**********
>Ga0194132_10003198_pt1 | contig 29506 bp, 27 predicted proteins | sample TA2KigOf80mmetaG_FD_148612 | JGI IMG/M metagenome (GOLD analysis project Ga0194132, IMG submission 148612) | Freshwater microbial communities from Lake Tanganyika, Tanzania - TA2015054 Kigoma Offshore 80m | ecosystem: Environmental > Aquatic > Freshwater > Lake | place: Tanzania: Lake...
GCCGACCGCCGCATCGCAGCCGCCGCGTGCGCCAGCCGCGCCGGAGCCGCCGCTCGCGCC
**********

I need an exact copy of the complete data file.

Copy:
>Ga0194132_10003198_pt1 | contig 29506 bp, 27 predicted proteins | sample TA2KigOf80mmetaG_FD_148612 | JGI IMG/M metagenome (GOLD analysis project Ga0194132, IMG submission 148612) | Freshwater microbial communities from Lake Tanganyika, Tanzania - TA2015054 Kigoma Offshore 80m | ecosystem: Environmental > Aquatic > Freshwater > Lake | place: Tanzania: Lake...
GCCGACCGCCGCATCGCAGCCGCCGCGTGCGCCAGCCGCGCCGGAGCCGCCGCTCGCGCC